Decided: February 21, 2014
The Fourth Circuit, finding that (1) the lower courts applied the correct legal principles relevant to evaluating defendant’s good-faith affirmative defense and (2) the lower courts did not clearly err in determining that defendant satisfied its burden of proving a good-faith defense under the Bankruptcy Code, affirmed the decision of the district court and the bankruptcy court dismissing the bankruptcy trustee’s adversary action.
Vijay Taneja (“Taneja”) operated Financial Mortgage, Inc. (“FMI”), a business engaged in originating home mortgages and selling those loans to secondary purchasers. In carrying out its business operations, FMI worked with numerous financial institutions known as “warehouse lenders.” The warehouse lenders would typically extend lines of credit and advance funds to FMI, thus, enabling it to extend mortgage loans to individual mortgagees. The warehouse lenders required FMI to sell the mortgage loans to secondary purchasers within a certain time period. After the sale, FMI would replenish the warehouse lenders’ lines of credit according to the terms of the particular agreement. At some point after 1999, Taneja and FMI began selling the same mortgage loans to several different secondary purchasers and conspiring with other business entities controlled by Taneja to conceal the fraud.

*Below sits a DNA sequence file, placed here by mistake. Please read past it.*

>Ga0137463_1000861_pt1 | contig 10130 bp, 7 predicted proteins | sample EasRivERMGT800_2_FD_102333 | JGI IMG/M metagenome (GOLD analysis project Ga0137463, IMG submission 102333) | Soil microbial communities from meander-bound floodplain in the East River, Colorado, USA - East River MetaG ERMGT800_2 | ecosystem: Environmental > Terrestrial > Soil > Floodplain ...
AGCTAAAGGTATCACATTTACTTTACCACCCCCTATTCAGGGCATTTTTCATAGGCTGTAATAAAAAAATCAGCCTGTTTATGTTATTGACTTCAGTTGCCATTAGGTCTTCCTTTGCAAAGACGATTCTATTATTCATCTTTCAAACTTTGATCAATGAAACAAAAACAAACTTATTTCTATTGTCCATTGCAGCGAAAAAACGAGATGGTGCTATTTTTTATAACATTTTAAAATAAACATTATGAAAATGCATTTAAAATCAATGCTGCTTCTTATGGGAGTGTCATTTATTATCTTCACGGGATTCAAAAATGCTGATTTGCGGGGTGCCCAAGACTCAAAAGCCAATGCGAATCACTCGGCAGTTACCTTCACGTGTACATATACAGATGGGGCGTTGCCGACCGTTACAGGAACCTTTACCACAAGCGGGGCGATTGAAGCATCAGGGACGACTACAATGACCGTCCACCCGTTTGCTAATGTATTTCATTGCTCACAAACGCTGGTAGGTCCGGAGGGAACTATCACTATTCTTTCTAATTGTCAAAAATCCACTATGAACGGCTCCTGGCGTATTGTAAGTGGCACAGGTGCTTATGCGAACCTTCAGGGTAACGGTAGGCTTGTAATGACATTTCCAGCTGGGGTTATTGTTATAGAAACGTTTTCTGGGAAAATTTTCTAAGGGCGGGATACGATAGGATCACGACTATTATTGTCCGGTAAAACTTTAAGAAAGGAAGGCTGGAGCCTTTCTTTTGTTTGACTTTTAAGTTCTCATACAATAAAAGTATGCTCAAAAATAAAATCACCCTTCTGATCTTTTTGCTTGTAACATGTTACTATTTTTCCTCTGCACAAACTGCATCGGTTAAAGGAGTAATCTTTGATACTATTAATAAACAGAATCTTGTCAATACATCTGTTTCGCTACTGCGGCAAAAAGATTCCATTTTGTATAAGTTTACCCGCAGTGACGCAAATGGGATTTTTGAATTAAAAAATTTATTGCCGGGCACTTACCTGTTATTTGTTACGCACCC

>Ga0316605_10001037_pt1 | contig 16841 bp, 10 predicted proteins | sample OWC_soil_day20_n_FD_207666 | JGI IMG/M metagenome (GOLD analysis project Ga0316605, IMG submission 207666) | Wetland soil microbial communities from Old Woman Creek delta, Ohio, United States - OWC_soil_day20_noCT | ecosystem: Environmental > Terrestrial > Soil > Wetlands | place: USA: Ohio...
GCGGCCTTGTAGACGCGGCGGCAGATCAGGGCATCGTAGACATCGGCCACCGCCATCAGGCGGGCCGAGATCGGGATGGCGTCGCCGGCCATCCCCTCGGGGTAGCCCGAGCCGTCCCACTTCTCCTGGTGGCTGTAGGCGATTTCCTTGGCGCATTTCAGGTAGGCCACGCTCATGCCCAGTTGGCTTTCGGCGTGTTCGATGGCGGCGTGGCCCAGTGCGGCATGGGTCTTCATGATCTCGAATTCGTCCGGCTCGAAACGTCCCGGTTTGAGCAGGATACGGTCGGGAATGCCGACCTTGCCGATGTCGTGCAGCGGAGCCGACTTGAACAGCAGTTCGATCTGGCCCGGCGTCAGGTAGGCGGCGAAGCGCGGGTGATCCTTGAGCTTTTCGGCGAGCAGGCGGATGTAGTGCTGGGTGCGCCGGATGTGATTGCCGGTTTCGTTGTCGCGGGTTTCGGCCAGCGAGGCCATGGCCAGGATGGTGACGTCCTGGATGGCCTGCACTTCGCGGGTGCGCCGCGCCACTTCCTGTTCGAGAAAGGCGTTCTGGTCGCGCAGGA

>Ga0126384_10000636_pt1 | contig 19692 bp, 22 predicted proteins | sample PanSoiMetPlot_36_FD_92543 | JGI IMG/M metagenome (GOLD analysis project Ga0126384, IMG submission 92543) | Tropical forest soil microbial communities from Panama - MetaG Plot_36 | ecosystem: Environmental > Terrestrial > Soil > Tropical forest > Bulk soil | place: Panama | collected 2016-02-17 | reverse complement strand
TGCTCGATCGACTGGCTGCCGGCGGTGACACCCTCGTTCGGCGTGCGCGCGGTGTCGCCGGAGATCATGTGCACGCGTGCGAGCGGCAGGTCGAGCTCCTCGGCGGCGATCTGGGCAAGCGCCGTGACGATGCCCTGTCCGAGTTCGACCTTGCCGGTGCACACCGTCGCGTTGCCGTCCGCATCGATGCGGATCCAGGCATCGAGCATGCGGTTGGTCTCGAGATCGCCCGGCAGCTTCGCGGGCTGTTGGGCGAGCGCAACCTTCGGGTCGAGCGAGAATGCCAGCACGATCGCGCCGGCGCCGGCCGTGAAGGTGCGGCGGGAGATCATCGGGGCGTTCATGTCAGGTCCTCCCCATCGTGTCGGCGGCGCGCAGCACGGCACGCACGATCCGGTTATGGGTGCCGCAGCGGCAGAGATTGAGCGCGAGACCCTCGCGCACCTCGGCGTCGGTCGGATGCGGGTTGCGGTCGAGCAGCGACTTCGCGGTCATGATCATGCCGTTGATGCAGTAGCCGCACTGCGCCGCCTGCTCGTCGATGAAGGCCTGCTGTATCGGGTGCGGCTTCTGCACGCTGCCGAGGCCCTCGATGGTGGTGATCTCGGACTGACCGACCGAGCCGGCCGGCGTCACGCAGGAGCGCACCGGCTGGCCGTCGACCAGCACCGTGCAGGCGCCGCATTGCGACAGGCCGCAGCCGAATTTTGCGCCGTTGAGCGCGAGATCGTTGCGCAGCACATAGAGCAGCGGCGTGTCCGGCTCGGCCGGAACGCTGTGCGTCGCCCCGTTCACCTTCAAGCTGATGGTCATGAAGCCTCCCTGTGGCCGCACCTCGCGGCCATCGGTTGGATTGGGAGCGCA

FMI began a business relationship with First Tennessee Bank, National Association (“First Tennessee”) in 2007. Before extending a line of credit to FMI, First Tennessee performed a standard investigation of FMI and Taneja. The investigation, however, did not reveal any negative business information involving FMI or Taneja, and the parties entered into an agreement in July 2007, under which First Tennessee agreed to extend to FMI a $15 million line of credit. The lending agreement obligated FMI to send certain documents to First Tennessee within two business days after each mortgage loan closed. Although FMI routinely did not meet this two-day timeline, it eventually provided First Tennessee with the most critical security document underlying each transaction, the original promissory note for each loan. By mid-October 2007, FMI owed nearly $12 million on its line of credit with First Tennessee. As a result, First Tennessee suspended payment of any additional advances to FMI. Thereafter, First Tennessee executives, Robert Garrett and Benjamin Daugherty, met with Taneja at FMI’s place of business in November 2007 to discuss strategies to clear the line of credit. In that meeting, Taneja informed Garrett and Daugherty that FMI’s failure to produce timely, adequate documentation to complete mortgage loan sales to secondary purchasers was caused by the unexpected departure of one of FMI’s loan processors.